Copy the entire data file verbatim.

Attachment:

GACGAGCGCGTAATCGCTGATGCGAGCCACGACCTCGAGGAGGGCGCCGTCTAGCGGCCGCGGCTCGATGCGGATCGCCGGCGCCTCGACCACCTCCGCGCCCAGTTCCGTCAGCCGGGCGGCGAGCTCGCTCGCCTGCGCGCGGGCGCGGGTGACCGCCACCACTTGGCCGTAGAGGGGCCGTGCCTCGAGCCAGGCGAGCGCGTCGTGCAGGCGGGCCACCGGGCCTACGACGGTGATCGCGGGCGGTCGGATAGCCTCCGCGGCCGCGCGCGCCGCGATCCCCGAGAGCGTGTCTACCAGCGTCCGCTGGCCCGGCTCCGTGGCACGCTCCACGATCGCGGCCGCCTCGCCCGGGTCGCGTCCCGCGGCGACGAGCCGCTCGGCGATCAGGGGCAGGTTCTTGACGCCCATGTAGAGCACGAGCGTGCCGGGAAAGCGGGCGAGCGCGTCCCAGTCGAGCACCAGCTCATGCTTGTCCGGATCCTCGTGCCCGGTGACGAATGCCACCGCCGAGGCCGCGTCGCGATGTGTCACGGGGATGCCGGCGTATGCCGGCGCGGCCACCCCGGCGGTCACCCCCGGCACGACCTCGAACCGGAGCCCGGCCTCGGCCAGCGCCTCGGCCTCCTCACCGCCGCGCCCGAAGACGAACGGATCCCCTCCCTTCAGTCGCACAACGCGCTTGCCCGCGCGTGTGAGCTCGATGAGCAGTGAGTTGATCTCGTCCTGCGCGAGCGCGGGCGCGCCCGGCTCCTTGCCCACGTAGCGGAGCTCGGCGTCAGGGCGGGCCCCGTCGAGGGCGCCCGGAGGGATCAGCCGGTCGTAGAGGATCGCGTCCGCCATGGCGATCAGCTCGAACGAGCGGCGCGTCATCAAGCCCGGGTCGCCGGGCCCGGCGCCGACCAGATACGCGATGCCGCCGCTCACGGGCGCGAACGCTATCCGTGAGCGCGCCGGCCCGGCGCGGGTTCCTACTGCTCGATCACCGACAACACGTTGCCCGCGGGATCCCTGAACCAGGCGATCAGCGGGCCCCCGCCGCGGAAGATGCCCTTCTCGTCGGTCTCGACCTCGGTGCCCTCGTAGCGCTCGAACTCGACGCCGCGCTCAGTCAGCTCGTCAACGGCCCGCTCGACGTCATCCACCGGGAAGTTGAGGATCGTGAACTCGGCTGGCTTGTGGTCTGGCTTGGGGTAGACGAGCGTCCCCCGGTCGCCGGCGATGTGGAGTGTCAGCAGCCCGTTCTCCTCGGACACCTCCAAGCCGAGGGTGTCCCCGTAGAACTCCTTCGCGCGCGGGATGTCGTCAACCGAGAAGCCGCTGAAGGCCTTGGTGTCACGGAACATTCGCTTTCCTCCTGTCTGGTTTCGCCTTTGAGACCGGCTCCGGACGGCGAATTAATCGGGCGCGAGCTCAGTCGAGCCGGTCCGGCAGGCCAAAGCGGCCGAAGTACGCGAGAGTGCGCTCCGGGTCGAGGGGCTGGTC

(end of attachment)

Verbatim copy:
GACGAGCGCGTAATCGCTGATGCGAGCCACGACCTCGAGGAGGGCGCCGTCTAGCGGCCGCGGCTCGATGCGGATCGCCGGCGCCTCGACCACCTCCGCGCCCAGTTCCGTCAGCCGGGCGGCGAGCTCGCTCGCCTGCGCGCGGGCGCGGGTGACCGCCACCACTTGGCCGTAGAGGGGCCGTGCCTCGAGCCAGGCGAGCGCGTCGTGCAGGCGGGCCACCGGGCCTACGACGGTGATCGCGGGCGGTCGGATAGCCTCCGCGGCCGCGCGCGCCGCGATCCCCGAGAGCGTGTCTACCAGCGTCCGCTGGCCCGGCTCCGTGGCACGCTCCACGATCGCGGCCGCCTCGCCCGGGTCGCGTCCCGCGGCGACGAGCCGCTCGGCGATCAGGGGCAGGTTCTTGACGCCCATGTAGAGCACGAGCGTGCCGGGAAAGCGGGCGAGCGCGTCCCAGTCGAGCACCAGCTCATGCTTGTCCGGATCCTCGTGCCCGGTGACGAATGCCACCGCCGAGGCCGCGTCGCGATGTGTCACGGGGATGCCGGCGTATGCCGGCGCGGCCACCCCGGCGGTCACCCCCGGCACGACCTCGAACCGGAGCCCGGCCTCGGCCAGCGCCTCGGCCTCCTCACCGCCGCGCCCGAAGACGAACGGATCCCCTCCCTTCAGTCGCACAACGCGCTTGCCCGCGCGTGTGAGCTCGATGAGCAGTGAGTTGATCTCGTCCTGCGCGAGCGCGGGCGCGCCCGGCTCCTTGCCCACGTAGCGGAGCTCGGCGTCAGGGCGGGCCCCGTCGAGGGCGCCCGGAGGGATCAGCCGGTCGTAGAGGATCGCGTCCGCCATGGCGATCAGCTCGAACGAGCGGCGCGTCATCAAGCCCGGGTCGCCGGGCCCGGCGCCGACCAGATACGCGATGCCGCCGCTCACGGGCGCGAACGCTATCCGTGAGCGCGCCGGCCCGGCGCGGGTTCCTACTGCTCGATCACCGACAACACGTTGCCCGCGGGATCCCTGAACCAGGCGATCAGCGGGCCCCCGCCGCGGAAGATGCCCTTCTCGTCGGTCTCGACCTCGGTGCCCTCGTAGCGCTCGAACTCGACGCCGCGCTCAGTCAGCTCGTCAACGGCCCGCTCGACGTCATCCACCGGGAAGTTGAGGATCGTGAACTCGGCTGGCTTGTGGTCTGGCTTGGGGTAGACGAGCGTCCCCCGGTCGCCGGCGATGTGGAGTGTCAGCAGCCCGTTCTCCTCGGACACCTCCAAGCCGAGGGTGTCCCCGTAGAACTCCTTCGCGCGCGGGATGTCGTCAACCGAGAAGCCGCTGAAGGCCTTGGTGTCACGGAACATTCGCTTTCCTCCTGTCTGGTTTCGCCTTTGAGACCGGCTCCGGACGGCGAATTAATCGGGCGCGAGCTCAGTCGAGCCGGTCCGGCAGGCCAAAGCGGCCGAAGTACGCGAGAGTGCGCTCCGGGTCGAGGGGCTGGTC